Archive for: one bowl
It’s always nice to have an easy banana bread recipe on hand, and it doesn’t get much easier than this One Bowl Banana Bread. The bread is mixed up in one bowl in just a few minutes, and uses a more streamlined mixing approach than most banana breads do. I like this kind of recipe because it makes the bread seem very accessible: it requires very little prep and can be stirred up in less time than it takes to preheat the oven.
The bread is soft, with a tight and dense crumb. It has a very good banana flavor, and the cinnamon and vanilla just highlight it even more. The biggest “wet” ingredient in this quick bread is the mashed banana, which is not only flavorful but keeps the bread moist. Bananas can vary in size, so if you have two large bananas you will probably have plenty even if you don’t have exactly 1 1/4 cups of mashed banana. A bit more or a bit less won’t throw off the recipe. The loaf is delicious plain, but can hold up to being toasted and slathered with butter or peanut butter, too. It is perfect when cut into generous slices and eaten for breakfast.
I should also note that this is not the fanciest looking banana bread that you’ll ever see. In fact, it’s a plain loaf that isn’t all that tall, even after baking. This is a banana bread for whipping up when you want a treat for yourself, not for when you want to bring something out to impress a crowd. Of course, after a bite or two anyone will definitely appreciate this easy to make banana bread, even though it comes in a plain package.
The only thing better than a delicious homemade cake is a delicious homemade cake that is easy to make. Piece of Cake!: One-Bowl, No-Fuss, From-Scratch Cakes is a book that is all about easy. The cookbook features dozens of recipes for cakes that require no special ingredients, no special techniques and can all be mixed up in just one bowl.
The idea of a one-bowl cake has been around for decades and one of the most well known is the “wacky cake”, which served as the inspiration for this book. A basic wacky cake recipe is given at the beginning of the book, but that is really just a jumping off place for a whole variety of recipes that take the simplicity of that one cake to a whole new level. The book is divided into chapters and includes all sizes and shapes of cake: single decker and loaf cakes, sheet cakes, bundts, layer cakes and pound cakes – as well as a wide variety of icings and glazes that can be paired with each recipe. The recipes are very easy to follow and the ingredients are very clearly laid out. Many of the recipes are accompanied by tips and suggestions for easy flavor variations, and most are accompanied by beautiful photos of the finished cake.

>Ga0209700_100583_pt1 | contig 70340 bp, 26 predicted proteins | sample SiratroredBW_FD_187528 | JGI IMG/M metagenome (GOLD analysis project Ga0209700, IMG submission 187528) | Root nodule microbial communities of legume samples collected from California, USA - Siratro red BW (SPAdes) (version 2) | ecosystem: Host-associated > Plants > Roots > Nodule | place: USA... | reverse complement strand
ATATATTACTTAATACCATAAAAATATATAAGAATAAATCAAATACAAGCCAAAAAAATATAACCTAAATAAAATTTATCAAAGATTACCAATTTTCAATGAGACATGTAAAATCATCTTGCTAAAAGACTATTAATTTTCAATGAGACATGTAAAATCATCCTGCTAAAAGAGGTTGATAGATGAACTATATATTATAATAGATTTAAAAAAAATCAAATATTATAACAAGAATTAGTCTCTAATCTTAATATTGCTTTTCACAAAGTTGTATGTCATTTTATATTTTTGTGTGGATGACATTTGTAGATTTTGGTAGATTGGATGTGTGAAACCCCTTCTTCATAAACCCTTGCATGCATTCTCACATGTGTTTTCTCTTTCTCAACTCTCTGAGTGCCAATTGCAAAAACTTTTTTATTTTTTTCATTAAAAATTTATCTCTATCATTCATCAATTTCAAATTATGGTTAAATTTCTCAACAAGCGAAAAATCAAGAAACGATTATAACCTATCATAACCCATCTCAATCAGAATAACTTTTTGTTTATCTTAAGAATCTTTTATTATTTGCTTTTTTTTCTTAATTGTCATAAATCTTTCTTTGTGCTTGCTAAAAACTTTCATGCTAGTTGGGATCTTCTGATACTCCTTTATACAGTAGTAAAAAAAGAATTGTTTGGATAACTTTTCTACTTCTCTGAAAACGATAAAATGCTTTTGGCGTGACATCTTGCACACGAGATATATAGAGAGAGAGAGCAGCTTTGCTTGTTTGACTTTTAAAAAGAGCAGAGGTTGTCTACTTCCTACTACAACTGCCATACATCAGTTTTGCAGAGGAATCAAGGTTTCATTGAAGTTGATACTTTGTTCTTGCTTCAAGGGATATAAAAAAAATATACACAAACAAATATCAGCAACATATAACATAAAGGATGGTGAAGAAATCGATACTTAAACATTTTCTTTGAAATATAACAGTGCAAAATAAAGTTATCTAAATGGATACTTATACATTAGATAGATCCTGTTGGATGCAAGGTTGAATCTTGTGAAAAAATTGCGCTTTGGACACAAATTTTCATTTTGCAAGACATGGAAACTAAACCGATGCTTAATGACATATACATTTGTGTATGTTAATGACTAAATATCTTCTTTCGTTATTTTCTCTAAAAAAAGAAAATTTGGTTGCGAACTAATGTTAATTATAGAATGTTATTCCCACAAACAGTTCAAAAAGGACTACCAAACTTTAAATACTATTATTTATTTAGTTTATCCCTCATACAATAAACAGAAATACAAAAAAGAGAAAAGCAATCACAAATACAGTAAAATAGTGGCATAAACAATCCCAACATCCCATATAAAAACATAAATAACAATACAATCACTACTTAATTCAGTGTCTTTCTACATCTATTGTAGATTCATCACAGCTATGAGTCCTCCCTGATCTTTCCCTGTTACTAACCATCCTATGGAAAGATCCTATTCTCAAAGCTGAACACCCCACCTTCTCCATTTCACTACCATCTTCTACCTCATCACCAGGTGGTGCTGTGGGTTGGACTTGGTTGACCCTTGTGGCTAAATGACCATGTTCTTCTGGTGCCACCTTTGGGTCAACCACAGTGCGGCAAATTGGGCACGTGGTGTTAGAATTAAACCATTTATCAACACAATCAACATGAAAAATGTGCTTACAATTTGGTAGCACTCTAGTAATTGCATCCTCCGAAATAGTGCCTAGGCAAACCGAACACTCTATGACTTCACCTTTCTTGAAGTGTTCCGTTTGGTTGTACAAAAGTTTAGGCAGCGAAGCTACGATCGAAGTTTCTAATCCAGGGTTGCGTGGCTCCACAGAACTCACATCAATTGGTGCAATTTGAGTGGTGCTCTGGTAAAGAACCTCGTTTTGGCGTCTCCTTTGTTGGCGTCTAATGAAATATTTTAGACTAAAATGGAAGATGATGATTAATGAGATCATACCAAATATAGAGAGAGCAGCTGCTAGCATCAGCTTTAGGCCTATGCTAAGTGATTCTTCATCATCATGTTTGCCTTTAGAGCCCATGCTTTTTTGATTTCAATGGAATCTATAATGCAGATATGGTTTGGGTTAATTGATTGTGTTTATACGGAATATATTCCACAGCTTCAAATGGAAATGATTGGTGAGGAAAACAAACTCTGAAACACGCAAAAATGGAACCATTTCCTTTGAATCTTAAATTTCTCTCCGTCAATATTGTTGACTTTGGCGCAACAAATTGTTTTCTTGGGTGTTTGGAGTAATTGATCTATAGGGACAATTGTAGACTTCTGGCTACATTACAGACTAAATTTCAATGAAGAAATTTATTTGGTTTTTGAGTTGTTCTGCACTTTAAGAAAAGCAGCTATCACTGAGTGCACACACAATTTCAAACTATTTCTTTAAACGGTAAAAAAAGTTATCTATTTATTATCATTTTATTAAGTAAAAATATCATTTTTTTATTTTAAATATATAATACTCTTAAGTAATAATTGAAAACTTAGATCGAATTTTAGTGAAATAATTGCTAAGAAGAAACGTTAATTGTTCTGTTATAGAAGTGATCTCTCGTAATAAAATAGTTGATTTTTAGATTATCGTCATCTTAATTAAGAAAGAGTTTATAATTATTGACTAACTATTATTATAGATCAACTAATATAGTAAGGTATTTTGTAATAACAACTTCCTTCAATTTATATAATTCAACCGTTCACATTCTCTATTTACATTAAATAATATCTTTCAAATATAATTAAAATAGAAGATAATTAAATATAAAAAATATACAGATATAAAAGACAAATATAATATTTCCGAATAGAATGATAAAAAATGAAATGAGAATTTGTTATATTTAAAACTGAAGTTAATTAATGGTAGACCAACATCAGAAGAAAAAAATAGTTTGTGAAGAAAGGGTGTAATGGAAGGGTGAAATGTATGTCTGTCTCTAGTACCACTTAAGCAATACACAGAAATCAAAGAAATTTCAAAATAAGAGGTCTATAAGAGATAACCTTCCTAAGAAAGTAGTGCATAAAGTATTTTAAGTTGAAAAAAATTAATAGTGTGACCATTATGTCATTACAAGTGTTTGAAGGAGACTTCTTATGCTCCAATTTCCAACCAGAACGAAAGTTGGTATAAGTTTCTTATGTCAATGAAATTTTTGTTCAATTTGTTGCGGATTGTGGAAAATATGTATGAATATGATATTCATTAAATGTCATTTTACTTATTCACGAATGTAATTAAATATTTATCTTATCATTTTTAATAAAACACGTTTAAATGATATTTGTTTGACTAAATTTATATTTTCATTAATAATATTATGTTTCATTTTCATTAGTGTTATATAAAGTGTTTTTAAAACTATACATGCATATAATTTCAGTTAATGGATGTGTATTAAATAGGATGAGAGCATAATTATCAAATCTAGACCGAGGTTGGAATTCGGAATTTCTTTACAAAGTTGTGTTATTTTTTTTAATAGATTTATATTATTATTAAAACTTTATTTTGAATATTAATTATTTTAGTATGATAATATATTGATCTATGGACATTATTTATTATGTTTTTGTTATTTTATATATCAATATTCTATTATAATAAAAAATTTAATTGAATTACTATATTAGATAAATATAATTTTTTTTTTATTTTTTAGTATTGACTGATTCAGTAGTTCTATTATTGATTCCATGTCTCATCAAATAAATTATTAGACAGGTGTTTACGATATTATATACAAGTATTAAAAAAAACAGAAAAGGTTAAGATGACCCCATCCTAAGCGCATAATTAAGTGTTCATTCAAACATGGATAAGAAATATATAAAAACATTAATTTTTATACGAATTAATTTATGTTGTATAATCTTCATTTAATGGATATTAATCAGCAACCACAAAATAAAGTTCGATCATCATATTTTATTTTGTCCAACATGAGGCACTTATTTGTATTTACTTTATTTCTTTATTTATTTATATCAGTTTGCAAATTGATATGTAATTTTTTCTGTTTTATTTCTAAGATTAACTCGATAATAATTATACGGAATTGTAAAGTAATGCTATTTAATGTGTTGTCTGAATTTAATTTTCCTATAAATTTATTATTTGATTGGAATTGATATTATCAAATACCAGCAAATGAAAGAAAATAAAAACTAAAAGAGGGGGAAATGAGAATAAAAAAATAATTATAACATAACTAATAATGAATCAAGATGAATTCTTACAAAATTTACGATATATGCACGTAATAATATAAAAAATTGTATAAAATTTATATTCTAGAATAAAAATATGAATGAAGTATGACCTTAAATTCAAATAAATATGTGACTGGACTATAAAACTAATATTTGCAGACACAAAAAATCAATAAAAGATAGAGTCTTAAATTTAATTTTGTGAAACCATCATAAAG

The cookbook can be used by bakers of all skill levels, but is designed to be simple and non-intimidating for beginning bakers. In the introduction, ingredients are explained clearly and simply to make sure that you know exactly what you’ll need to get started. Although the technique used in the book is simple, one-bowl cake recipes often require that you use certain ingredients (full fat sour cream, as opposed to low fat, for instance) to ensure that you get the best results because it is easy to overmix the batter and toughen your cake. Overall, it is easy to get excited about the recipes in this book because they’re so easy to make. You’ll find yourself trying to streamline other recipes after using this technique, and turning back to it every time you’re in the mood to make dessert and want something simple.
Zucchini is great for baking because it can add a whole lot of moisture to a baked good. It can show up in cakes and quickbreads, just as carrots can. It is often paired with chocolate and over time I’ve noticed why: green is not a color that blends into a cake that easily (nor is it one that you expect to see in a cake) and chocolate can easily disguise it. Zucchini doesn’t add much flavor to a cake – again, like carrots in a cake – so there really is no need to hide its color if you don’t mind it. I don’t mind it at all, and you can see plenty of zucchini in this Zucchini and Lime Cake with Lime Cream Cheese Frosting.